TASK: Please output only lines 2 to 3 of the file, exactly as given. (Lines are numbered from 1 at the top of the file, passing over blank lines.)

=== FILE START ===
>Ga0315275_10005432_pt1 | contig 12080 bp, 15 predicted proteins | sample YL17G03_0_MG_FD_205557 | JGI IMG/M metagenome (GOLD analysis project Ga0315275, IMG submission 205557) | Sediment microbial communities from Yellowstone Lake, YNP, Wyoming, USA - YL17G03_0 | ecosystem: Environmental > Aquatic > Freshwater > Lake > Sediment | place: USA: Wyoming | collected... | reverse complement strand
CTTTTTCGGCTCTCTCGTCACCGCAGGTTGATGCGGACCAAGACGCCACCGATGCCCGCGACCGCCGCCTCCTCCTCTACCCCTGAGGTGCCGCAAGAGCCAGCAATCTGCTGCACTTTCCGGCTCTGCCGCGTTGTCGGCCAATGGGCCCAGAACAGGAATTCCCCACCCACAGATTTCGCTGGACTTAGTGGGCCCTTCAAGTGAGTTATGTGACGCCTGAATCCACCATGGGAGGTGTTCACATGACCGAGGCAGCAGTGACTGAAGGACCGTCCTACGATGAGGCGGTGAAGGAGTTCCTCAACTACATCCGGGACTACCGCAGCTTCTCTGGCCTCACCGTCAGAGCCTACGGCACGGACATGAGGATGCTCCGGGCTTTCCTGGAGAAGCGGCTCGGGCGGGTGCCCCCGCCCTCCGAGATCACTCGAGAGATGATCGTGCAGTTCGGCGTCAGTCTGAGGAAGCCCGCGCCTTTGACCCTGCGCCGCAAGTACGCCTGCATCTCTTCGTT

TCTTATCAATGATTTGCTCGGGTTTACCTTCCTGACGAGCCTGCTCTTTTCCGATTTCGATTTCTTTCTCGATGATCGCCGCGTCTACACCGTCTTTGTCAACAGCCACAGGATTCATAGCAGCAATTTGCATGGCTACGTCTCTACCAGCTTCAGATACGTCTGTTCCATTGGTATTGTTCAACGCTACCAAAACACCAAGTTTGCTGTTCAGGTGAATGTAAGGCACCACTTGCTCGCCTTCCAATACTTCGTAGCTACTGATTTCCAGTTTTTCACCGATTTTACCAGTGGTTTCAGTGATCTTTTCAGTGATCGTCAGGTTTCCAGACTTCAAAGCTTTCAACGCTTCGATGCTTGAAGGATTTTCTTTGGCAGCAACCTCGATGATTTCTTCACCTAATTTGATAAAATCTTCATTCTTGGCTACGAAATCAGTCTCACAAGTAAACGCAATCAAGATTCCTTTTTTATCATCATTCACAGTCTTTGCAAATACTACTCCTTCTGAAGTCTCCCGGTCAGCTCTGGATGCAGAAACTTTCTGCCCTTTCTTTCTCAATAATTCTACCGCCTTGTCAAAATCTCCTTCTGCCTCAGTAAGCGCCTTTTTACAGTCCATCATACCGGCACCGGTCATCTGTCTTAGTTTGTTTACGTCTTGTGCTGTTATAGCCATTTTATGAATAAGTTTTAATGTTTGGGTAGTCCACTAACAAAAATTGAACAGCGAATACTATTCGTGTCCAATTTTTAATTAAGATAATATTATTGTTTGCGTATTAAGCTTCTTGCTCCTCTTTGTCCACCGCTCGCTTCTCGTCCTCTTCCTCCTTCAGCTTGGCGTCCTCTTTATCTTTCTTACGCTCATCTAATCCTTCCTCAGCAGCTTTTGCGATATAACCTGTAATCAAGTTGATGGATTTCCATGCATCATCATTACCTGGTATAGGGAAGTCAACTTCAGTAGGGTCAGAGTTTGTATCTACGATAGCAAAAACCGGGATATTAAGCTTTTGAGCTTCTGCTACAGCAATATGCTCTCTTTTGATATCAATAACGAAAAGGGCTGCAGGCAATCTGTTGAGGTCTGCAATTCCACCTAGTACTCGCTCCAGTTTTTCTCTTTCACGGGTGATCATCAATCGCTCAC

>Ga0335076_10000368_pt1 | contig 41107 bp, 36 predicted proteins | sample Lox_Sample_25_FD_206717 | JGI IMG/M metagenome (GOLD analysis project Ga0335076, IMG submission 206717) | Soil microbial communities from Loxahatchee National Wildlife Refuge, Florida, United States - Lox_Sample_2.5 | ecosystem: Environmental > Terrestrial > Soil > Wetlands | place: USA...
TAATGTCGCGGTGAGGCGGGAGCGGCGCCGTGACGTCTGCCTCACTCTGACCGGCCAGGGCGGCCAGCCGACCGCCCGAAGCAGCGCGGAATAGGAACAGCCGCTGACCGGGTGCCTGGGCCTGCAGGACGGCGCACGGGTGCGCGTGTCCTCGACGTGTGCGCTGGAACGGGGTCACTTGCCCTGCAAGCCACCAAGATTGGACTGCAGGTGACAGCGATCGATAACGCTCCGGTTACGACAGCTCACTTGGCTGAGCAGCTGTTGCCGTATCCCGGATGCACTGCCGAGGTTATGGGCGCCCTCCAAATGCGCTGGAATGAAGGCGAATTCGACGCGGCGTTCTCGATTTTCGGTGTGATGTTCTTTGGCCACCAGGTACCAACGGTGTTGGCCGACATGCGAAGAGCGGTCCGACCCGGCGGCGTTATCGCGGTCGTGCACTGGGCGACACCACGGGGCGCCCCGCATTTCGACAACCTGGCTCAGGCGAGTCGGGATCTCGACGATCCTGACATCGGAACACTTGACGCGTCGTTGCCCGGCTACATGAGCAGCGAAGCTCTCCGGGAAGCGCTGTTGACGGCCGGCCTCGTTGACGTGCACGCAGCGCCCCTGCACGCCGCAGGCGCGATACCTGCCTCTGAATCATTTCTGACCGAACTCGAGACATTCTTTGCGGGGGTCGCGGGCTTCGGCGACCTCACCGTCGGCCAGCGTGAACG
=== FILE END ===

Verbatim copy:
CTTTTTCGGCTCTCTCGTCACCGCAGGTTGATGCGGACCAAGACGCCACCGATGCCCGCGACCGCCGCCTCCTCCTCTACCCCTGAGGTGCCGCAAGAGCCAGCAATCTGCTGCACTTTCCGGCTCTGCCGCGTTGTCGGCCAATGGGCCCAGAACAGGAATTCCCCACCCACAGATTTCGCTGGACTTAGTGGGCCCTTCAAGTGAGTTATGTGACGCCTGAATCCACCATGGGAGGTGTTCACATGACCGAGGCAGCAGTGACTGAAGGACCGTCCTACGATGAGGCGGTGAAGGAGTTCCTCAACTACATCCGGGACTACCGCAGCTTCTCTGGCCTCACCGTCAGAGCCTACGGCACGGACATGAGGATGCTCCGGGCTTTCCTGGAGAAGCGGCTCGGGCGGGTGCCCCCGCCCTCCGAGATCACTCGAGAGATGATCGTGCAGTTCGGCGTCAGTCTGAGGAAGCCCGCGCCTTTGACCCTGCGCCGCAAGTACGCCTGCATCTCTTCGTT

TCTTATCAATGATTTGCTCGGGTTTACCTTCCTGACGAGCCTGCTCTTTTCCGATTTCGATTTCTTTCTCGATGATCGCCGCGTCTACACCGTCTTTGTCAACAGCCACAGGATTCATAGCAGCAATTTGCATGGCTACGTCTCTACCAGCTTCAGATACGTCTGTTCCATTGGTATTGTTCAACGCTACCAAAACACCAAGTTTGCTGTTCAGGTGAATGTAAGGCACCACTTGCTCGCCTTCCAATACTTCGTAGCTACTGATTTCCAGTTTTTCACCGATTTTACCAGTGGTTTCAGTGATCTTTTCAGTGATCGTCAGGTTTCCAGACTTCAAAGCTTTCAACGCTTCGATGCTTGAAGGATTTTCTTTGGCAGCAACCTCGATGATTTCTTCACCTAATTTGATAAAATCTTCATTCTTGGCTACGAAATCAGTCTCACAAGTAAACGCAATCAAGATTCCTTTTTTATCATCATTCACAGTCTTTGCAAATACTACTCCTTCTGAAGTCTCCCGGTCAGCTCTGGATGCAGAAACTTTCTGCCCTTTCTTTCTCAATAATTCTACCGCCTTGTCAAAATCTCCTTCTGCCTCAGTAAGCGCCTTTTTACAGTCCATCATACCGGCACCGGTCATCTGTCTTAGTTTGTTTACGTCTTGTGCTGTTATAGCCATTTTATGAATAAGTTTTAATGTTTGGGTAGTCCACTAACAAAAATTGAACAGCGAATACTATTCGTGTCCAATTTTTAATTAAGATAATATTATTGTTTGCGTATTAAGCTTCTTGCTCCTCTTTGTCCACCGCTCGCTTCTCGTCCTCTTCCTCCTTCAGCTTGGCGTCCTCTTTATCTTTCTTACGCTCATCTAATCCTTCCTCAGCAGCTTTTGCGATATAACCTGTAATCAAGTTGATGGATTTCCATGCATCATCATTACCTGGTATAGGGAAGTCAACTTCAGTAGGGTCAGAGTTTGTATCTACGATAGCAAAAACCGGGATATTAAGCTTTTGAGCTTCTGCTACAGCAATATGCTCTCTTTTGATATCAATAACGAAAAGGGCTGCAGGCAATCTGTTGAGGTCTGCAATTCCACCTAGTACTCGCTCCAGTTTTTCTCTTTCACGGGTGATCATCAATCGCTCAC